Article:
I still suffer from balance problems, and having a feeling of “being outside myself”. That’s about as well as i can describe it really. It’s a little like having had one glass of wine too many. Some days are fine, others not so.However, I have pretty much full mobility as long as the ground is level. Slopes can be awkward, but not too bad as long as I don’t look or turn round. If I forget and do this it can be quite fun! If I drop something, I have to be very careful picking it up, as putting my head down is not a good idea. At least it means I can get out of doing the gardening! I can also still drive as my early vision problems have corrected themselves. I try to walk at least 2km each day, and sometimes more.
Afternoon or early evening tiredness still happens, and I usually drop off for about 20 minutes or so. However, during the night I sleep less. I sleep well, but not as long as I used to. I go to bed about 11.15 to 11.30, and usually wake between 5.45 and 6.30. Previously I had to rely on my alarm at 7.00 and would sleep well past this at weekends. When I wake up, I get up. If I don’t and allow myself to drop off or doze for a while, then I feel awful, and invariably have a bad day balance wise.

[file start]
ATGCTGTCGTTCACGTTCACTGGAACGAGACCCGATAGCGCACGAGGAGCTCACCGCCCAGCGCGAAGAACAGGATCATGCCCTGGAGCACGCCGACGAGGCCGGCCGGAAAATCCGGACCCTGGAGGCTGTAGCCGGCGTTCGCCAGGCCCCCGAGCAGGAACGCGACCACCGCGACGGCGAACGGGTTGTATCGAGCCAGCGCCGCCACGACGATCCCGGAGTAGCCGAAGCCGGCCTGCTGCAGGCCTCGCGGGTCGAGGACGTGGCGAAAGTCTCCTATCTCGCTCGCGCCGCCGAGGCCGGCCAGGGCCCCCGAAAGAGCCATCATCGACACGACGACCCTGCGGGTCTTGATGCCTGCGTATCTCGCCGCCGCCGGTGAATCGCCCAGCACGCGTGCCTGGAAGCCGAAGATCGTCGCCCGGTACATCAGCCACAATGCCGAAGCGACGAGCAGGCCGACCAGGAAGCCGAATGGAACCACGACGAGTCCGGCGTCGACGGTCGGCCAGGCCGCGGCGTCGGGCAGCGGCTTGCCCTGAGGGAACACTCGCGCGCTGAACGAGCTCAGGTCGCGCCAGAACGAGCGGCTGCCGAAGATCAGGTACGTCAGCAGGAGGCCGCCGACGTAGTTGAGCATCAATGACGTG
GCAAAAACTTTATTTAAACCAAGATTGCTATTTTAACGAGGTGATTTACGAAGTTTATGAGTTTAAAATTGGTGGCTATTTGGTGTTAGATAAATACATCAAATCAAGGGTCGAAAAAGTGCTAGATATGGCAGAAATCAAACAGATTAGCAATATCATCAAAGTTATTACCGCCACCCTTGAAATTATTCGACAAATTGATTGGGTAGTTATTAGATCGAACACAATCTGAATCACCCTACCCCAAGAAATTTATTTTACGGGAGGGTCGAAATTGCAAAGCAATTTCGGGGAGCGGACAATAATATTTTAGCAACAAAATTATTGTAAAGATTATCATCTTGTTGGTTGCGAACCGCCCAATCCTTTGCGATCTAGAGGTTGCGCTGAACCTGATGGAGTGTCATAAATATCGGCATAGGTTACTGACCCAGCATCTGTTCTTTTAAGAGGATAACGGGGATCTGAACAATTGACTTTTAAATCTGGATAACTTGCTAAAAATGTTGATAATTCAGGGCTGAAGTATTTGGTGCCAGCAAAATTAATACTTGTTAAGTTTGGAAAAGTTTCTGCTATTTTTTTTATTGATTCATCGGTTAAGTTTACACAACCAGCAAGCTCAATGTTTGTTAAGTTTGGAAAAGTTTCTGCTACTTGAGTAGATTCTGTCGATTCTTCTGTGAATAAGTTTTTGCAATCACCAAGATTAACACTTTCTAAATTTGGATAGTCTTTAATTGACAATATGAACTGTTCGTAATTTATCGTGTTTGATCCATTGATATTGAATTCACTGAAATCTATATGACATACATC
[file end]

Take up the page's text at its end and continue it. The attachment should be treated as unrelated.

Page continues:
Overall I have recovered well. I am sad about having to retire, but enjoy my retirement and can still do most things to a degree.
Sorry this was a long post.


Loved reading your post and can resonate with all of it (had he same type of stroke as you.) Know what you mean about feeling like you have had one glass too many!!! I understand about slopes as well, my biggest nightmare was going down on an elevator…won’t be doing that again in a hurry, couldn’t get off, just couldn’t get my bearings!!! You are doing really well and I hope you keep up the good work. Thanks for posting.
Best wishes, Jane.


Very interesting and useful thanks

1 Like

This is exactly the kind of thing I came here looking for as a newby cerebellar I needed to see this confirming it in writing.
I also need to see it this way because half way through reading your post I had to take a break to think, then start from the top again.
I feel less alone than I did when I woke up this morning. X


@GemA aye our @Rups is a writer and keeps us all updated with very useful information. Sometimes I have to stop and re read too. :wink:


Diolch yn fawr, there’s some things I need to update and add to this but the forum has an edit expiry date on posts, but if you search cerebellar on the forum, I’ve tried to post things as they come to light on my recovery journey. :grinning: